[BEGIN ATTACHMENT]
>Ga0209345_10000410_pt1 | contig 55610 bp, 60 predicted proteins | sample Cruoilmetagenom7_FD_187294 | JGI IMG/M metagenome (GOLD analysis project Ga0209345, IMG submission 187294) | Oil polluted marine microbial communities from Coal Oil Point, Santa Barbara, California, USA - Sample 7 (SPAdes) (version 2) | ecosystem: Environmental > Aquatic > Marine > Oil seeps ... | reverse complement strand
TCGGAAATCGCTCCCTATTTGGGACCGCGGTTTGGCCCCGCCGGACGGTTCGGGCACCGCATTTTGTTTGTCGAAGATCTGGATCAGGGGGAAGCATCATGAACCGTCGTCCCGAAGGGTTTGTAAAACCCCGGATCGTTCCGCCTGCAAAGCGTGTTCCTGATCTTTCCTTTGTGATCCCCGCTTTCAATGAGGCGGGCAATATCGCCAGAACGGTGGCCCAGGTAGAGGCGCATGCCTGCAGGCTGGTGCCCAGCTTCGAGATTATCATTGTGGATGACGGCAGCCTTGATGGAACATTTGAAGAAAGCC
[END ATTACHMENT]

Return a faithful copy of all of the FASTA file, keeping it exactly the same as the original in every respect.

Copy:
>Ga0209345_10000410_pt1 | contig 55610 bp, 60 predicted proteins | sample Cruoilmetagenom7_FD_187294 | JGI IMG/M metagenome (GOLD analysis project Ga0209345, IMG submission 187294) | Oil polluted marine microbial communities from Coal Oil Point, Santa Barbara, California, USA - Sample 7 (SPAdes) (version 2) | ecosystem: Environmental > Aquatic > Marine > Oil seeps ... | reverse complement strand
TCGGAAATCGCTCCCTATTTGGGACCGCGGTTTGGCCCCGCCGGACGGTTCGGGCACCGCATTTTGTTTGTCGAAGATCTGGATCAGGGGGAAGCATCATGAACCGTCGTCCCGAAGGGTTTGTAAAACCCCGGATCGTTCCGCCTGCAAAGCGTGTTCCTGATCTTTCCTTTGTGATCCCCGCTTTCAATGAGGCGGGCAATATCGCCAGAACGGTGGCCCAGGTAGAGGCGCATGCCTGCAGGCTGGTGCCCAGCTTCGAGATTATCATTGTGGATGACGGCAGCCTTGATGGAACATTTGAAGAAAGCC